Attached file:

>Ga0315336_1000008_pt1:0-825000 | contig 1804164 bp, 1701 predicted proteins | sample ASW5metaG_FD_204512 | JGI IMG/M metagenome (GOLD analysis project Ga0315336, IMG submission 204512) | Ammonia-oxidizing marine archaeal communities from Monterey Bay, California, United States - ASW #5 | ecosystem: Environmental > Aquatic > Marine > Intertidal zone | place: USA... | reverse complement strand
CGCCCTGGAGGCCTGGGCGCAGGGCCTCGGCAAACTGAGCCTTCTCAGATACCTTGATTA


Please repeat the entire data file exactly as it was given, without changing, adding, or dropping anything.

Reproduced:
>Ga0315336_1000008_pt1:0-825000 | contig 1804164 bp, 1701 predicted proteins | sample ASW5metaG_FD_204512 | JGI IMG/M metagenome (GOLD analysis project Ga0315336, IMG submission 204512) | Ammonia-oxidizing marine archaeal communities from Monterey Bay, California, United States - ASW #5 | ecosystem: Environmental > Aquatic > Marine > Intertidal zone | place: USA... | reverse complement strand
CGCCCTGGAGGCCTGGGCGCAGGGCCTCGGCAAACTGAGCCTTCTCAGATACCTTGATTA